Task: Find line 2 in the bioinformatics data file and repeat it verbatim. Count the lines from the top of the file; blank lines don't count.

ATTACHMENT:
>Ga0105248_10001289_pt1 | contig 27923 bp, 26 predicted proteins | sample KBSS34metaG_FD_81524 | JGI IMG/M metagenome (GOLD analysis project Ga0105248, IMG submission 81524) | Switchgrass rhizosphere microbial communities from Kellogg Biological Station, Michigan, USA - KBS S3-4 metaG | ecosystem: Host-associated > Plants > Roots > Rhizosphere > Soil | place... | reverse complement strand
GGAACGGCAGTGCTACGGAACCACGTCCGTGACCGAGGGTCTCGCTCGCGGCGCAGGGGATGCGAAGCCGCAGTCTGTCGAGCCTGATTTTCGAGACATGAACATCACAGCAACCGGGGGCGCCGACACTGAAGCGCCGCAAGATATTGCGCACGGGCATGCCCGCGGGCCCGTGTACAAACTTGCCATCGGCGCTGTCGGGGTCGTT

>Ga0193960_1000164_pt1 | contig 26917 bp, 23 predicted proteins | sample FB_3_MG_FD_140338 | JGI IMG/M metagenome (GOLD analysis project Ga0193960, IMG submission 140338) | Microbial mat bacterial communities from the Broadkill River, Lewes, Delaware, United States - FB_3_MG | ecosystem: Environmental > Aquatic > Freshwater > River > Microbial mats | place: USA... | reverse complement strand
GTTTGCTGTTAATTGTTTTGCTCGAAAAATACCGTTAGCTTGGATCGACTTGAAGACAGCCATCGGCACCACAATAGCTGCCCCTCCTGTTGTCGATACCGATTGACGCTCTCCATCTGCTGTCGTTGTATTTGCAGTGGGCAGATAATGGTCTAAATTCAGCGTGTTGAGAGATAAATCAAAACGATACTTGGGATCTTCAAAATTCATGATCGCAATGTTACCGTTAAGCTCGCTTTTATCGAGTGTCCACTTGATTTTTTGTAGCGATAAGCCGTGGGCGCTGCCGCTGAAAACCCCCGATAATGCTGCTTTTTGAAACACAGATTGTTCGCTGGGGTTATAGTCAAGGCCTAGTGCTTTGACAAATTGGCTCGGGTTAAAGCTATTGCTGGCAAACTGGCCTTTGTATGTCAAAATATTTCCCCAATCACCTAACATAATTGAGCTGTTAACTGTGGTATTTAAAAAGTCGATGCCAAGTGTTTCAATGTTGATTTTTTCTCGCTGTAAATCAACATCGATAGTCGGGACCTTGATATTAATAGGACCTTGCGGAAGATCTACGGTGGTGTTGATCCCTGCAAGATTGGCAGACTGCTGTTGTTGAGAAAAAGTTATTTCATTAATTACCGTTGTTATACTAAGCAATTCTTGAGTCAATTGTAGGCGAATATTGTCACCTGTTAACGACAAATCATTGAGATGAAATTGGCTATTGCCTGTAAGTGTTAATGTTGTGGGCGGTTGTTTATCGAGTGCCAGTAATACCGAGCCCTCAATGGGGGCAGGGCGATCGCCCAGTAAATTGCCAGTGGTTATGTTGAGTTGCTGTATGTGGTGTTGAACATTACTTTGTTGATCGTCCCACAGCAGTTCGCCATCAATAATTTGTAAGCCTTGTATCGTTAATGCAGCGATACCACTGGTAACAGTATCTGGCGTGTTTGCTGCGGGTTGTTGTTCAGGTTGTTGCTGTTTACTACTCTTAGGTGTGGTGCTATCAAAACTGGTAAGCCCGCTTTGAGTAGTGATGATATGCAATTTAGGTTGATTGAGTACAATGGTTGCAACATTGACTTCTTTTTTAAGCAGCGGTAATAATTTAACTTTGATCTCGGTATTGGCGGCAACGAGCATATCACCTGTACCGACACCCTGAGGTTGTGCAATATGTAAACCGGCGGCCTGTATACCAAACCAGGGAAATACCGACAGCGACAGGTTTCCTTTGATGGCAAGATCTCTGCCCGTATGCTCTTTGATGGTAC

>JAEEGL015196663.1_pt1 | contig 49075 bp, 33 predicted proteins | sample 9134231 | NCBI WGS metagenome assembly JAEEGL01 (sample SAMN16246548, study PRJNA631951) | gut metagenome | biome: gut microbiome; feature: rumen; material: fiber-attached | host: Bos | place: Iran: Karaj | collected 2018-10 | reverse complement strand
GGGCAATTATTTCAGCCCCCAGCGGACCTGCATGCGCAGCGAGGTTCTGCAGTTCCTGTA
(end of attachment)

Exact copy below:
GGAACGGCAGTGCTACGGAACCACGTCCGTGACCGAGGGTCTCGCTCGCGGCGCAGGGGATGCGAAGCCGCAGTCTGTCGAGCCTGATTTTCGAGACATGAACATCACAGCAACCGGGGGCGCCGACACTGAAGCGCCGCAAGATATTGCGCACGGGCATGCCCGCGGGCCCGTGTACAAACTTGCCATCGGCGCTGTCGGGGTCGTT